wind. It is obvious that tatter'd cannot be the right word, for how could their tatter'd colours be clearly wound up? to tottre (says Baret), nutare, vaccilare, see shake and wagge.' lours were waving in the wind during the battle, and were wound up at the close of it.

2 i. e keep in your allotted posts or stations.

Hub.

Thou hast a perfect1 thought:

I will, upon all hazards, well believe,

Thou art my friend, that know'st my tongue so

well:

Who art thou?

Bast.

Who thou wilt: an if thou please, Thou may'st befriend me so much, as to think I come one way of the Plantagenets.

Hub. Unkind remembrance! thou, and eyeless night2,

Have done me shame:-Brave soldier, pardon me, That any accent, breaking from thy tongue, Should 'scape the true acquaintance of mine ear. Bast. Come, come; sans compliment, what news abroad?

Hub. Why, here walk I, in the black brow of night,

To find you out.

Bast.

Brief, then; and what's the news? Hub. O, my sweet sir, news fitting to the night, Black, fearful, comfortless, and horrible.

Bast. Show me the very wound of this ill news; I am no woman, I'll not swoon at it.

Hub. The king, I fear, is poison'd by a monk3: I left him almost speechless, and broke out To acquaint you with this evil; that you might

1 i. e. a well informed one. So in Cymbeline :—

I am perfect

That the Pannonians, &c.'

2 The old copy reads 'endless night. The emendation was made by Theobald. The epithet is found in Jarvis Markham's English Arcadia, 1607:—

"O eyeless night, the portraiture of death.' In Shakspeare's Rape of Lucrece, we have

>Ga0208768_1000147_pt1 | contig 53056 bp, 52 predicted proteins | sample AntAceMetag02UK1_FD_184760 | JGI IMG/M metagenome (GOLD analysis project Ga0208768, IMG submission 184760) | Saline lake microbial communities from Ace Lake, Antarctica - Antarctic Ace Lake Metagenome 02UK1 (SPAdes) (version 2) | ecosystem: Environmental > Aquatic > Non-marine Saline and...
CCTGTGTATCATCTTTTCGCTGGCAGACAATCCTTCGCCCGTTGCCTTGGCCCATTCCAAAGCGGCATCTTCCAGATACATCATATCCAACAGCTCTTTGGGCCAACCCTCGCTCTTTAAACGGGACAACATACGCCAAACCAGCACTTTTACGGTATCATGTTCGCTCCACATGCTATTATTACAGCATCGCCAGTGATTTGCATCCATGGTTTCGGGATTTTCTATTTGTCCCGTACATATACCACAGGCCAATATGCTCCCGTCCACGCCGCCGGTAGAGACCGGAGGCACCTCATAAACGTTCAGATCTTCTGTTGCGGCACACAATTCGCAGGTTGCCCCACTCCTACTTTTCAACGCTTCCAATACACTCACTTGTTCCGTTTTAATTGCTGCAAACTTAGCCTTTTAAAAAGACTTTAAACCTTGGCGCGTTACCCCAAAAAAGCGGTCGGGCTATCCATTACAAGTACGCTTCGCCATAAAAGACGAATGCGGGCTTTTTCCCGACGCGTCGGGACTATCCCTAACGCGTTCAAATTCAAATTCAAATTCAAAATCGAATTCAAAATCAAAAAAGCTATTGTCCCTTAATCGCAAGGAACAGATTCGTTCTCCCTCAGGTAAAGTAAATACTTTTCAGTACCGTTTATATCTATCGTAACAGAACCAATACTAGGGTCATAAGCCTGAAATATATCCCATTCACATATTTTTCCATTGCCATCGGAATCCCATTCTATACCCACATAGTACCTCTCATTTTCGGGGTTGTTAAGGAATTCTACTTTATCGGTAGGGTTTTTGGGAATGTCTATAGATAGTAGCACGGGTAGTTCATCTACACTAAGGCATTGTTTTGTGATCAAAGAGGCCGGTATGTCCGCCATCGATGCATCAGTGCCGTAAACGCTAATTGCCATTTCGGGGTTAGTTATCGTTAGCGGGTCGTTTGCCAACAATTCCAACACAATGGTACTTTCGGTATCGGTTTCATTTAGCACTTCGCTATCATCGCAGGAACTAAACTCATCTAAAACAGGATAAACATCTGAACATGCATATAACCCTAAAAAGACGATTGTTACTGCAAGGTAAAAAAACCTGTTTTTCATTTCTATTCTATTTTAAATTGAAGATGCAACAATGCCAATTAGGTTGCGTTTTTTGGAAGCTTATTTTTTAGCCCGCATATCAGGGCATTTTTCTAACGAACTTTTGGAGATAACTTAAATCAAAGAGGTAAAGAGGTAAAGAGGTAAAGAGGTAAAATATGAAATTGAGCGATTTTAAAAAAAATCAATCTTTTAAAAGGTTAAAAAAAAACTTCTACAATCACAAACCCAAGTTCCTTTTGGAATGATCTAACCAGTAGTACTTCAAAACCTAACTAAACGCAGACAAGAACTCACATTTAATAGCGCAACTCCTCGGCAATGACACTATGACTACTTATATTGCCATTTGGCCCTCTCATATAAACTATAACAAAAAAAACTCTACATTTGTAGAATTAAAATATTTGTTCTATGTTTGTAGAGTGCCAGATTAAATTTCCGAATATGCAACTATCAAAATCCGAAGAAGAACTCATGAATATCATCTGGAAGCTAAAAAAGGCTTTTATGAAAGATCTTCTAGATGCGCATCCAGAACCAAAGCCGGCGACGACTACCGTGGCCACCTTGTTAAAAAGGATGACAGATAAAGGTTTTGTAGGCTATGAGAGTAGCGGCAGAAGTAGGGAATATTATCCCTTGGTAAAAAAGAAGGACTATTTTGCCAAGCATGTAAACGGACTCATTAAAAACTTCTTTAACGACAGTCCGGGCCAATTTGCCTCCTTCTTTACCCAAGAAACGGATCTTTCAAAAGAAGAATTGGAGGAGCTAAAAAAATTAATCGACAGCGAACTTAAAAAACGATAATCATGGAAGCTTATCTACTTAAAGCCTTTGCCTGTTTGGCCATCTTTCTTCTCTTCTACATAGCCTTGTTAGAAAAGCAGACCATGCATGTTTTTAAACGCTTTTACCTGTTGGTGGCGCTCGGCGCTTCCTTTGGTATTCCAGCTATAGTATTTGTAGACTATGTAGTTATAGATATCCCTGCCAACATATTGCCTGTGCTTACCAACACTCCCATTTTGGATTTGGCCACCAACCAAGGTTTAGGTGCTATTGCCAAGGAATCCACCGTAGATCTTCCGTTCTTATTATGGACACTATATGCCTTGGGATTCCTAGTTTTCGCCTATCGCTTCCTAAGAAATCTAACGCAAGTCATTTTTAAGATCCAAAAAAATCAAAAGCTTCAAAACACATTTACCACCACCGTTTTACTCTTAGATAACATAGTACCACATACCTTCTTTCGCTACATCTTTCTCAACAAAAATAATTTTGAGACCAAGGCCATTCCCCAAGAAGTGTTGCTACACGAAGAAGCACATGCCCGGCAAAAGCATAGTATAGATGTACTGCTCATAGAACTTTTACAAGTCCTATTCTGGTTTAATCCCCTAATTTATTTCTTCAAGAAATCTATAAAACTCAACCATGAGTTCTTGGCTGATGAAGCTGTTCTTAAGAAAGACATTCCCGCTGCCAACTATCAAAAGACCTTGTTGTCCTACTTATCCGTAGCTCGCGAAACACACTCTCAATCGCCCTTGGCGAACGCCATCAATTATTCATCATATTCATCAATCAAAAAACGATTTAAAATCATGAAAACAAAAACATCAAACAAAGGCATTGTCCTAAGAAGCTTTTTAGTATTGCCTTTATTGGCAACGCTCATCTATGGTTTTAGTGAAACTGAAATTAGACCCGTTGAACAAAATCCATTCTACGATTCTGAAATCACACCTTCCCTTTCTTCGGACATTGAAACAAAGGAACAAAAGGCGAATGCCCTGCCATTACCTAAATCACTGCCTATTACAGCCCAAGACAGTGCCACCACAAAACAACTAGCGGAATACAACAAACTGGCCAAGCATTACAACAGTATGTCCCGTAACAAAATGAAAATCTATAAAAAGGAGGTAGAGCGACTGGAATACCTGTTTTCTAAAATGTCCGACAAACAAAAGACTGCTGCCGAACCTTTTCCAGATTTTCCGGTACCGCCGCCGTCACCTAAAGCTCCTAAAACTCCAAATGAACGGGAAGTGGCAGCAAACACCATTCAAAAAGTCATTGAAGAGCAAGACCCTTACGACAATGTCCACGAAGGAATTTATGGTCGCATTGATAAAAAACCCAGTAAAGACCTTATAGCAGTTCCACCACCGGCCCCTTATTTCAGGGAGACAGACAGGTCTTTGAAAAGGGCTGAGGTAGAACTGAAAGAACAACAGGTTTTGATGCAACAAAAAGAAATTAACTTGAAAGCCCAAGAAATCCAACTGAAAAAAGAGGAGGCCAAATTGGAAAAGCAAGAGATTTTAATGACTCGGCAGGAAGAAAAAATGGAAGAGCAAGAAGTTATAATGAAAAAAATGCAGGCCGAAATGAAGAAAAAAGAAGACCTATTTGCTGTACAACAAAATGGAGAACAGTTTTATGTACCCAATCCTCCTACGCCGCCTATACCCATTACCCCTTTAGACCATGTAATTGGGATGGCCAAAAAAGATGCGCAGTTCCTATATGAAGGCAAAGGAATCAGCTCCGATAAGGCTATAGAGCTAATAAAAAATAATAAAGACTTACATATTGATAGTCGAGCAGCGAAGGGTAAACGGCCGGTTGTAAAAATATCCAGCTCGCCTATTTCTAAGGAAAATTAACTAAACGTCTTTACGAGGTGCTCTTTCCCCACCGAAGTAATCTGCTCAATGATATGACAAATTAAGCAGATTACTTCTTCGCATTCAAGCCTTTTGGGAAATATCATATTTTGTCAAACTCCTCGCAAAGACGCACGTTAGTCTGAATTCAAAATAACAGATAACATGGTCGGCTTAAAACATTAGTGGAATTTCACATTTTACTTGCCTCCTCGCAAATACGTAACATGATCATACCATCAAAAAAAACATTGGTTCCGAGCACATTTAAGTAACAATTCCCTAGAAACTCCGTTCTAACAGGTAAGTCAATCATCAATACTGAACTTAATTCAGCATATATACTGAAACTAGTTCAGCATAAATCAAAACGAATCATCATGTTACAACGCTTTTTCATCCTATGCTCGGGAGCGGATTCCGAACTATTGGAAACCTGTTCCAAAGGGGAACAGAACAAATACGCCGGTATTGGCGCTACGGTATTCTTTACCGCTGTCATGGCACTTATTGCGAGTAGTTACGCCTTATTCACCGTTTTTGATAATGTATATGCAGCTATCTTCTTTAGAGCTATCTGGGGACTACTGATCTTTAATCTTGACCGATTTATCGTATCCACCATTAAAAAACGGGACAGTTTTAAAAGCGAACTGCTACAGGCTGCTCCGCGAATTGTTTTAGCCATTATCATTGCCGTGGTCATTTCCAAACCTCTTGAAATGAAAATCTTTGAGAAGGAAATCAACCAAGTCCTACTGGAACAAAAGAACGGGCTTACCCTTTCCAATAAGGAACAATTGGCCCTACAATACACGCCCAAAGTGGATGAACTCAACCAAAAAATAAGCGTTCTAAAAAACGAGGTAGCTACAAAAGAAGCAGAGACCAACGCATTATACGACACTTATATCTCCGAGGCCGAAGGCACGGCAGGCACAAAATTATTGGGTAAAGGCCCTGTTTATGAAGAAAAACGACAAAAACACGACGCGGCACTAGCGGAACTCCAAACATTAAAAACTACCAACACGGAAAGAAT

'Poor grooms are sightless night; kings glorious day.'

3 Not one of the historians who wrote within sixty years of the event mentions this improbable story. The tale is, that a monk, to revenge himself on the king for a saying at which he took offence, poisoned a cup of ale, and havig brought it to his majesty, drank some of it himself, to induce the king to taste it, and soon afterwards expired. Thomas Wykes is the first who mentions it in his Chronicle as a report. According to the best accounts John died at Newark, of a fever.

The better arm you to the sudden time,
Than if you had at leisure

known of this.

Bast. How did he take it? who did taste to him? Hub. A monk, I tell you; a resolved villain, Whose bowels suddenly burst out; the king Yet speaks, and, peradventure, may recover. Bast. Who didst thou leave to tend his majesty? Hub. Why, know you not? the lords are all come back,

And brought prince Henry in their company; At whose request the king hath pardon'd them, And they are all about, his majesty.